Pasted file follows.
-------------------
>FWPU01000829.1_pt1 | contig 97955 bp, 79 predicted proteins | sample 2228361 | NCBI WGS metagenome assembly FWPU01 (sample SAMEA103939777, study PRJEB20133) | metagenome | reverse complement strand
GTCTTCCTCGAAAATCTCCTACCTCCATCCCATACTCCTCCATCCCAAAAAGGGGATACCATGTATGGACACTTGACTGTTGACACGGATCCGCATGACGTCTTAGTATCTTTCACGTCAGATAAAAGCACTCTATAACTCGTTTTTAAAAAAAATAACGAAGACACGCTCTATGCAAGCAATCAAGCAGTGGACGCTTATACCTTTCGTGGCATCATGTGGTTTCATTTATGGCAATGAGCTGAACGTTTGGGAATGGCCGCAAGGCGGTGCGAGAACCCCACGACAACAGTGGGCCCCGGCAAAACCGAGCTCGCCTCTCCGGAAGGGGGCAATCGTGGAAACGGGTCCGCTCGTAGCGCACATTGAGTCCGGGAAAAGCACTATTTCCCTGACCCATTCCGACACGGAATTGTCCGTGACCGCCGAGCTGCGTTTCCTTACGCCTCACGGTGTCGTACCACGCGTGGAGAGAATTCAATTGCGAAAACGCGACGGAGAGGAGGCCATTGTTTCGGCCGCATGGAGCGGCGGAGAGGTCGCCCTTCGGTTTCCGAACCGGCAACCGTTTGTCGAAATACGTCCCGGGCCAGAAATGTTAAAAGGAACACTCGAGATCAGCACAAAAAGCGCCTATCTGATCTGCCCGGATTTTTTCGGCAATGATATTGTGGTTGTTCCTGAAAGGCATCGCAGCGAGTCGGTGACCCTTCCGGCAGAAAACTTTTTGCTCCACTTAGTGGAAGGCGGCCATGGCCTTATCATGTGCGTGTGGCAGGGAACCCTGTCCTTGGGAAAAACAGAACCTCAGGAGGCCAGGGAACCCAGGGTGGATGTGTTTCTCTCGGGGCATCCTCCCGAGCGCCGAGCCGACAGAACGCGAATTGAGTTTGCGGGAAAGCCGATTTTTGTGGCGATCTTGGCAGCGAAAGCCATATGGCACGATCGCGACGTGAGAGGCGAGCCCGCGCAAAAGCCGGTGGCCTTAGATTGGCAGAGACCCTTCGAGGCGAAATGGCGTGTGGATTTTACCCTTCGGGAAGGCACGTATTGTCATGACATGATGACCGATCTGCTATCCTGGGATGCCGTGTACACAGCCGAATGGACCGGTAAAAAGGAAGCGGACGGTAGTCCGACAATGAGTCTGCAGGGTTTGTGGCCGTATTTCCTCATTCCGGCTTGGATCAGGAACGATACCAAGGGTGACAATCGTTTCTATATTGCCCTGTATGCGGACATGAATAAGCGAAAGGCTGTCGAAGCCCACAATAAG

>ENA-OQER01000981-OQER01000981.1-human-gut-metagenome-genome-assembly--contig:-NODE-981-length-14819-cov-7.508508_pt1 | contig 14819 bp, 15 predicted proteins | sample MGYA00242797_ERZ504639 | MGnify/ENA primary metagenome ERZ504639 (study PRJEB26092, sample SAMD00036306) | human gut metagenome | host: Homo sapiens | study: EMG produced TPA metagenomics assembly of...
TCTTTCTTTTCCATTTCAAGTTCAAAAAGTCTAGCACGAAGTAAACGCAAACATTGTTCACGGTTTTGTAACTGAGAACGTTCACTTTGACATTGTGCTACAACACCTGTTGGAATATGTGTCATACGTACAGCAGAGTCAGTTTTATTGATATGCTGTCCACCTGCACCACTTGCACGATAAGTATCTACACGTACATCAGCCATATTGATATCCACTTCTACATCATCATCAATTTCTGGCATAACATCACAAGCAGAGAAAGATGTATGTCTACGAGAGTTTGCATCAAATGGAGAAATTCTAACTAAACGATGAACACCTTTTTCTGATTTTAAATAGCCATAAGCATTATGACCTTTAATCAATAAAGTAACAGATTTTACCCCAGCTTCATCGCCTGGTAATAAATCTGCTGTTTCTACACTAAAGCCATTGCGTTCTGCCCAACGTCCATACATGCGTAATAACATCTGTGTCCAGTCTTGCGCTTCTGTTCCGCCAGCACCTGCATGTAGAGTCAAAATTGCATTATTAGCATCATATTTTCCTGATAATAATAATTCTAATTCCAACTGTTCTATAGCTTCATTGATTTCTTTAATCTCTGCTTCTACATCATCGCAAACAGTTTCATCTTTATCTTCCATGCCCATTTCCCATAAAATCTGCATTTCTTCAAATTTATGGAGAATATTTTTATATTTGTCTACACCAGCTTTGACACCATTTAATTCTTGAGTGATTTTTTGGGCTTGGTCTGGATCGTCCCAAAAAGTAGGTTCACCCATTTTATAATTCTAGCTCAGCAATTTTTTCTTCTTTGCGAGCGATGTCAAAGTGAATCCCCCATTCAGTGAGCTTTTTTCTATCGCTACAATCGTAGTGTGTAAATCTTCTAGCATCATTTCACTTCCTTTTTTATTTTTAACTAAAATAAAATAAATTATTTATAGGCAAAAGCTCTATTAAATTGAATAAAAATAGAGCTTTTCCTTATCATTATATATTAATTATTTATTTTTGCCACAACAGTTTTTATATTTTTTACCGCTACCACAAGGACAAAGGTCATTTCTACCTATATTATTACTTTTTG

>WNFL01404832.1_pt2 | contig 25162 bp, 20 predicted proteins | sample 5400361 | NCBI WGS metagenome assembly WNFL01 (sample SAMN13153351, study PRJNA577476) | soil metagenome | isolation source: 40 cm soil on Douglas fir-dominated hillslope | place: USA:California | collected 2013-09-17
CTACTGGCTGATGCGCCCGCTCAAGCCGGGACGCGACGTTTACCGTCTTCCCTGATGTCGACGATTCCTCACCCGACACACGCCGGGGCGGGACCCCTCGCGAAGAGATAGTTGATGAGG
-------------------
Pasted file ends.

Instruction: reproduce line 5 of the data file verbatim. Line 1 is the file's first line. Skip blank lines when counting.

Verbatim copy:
>WNFL01404832.1_pt2 | contig 25162 bp, 20 predicted proteins | sample 5400361 | NCBI WGS metagenome assembly WNFL01 (sample SAMN13153351, study PRJNA577476) | soil metagenome | isolation source: 40 cm soil on Douglas fir-dominated hillslope | place: USA:California | collected 2013-09-17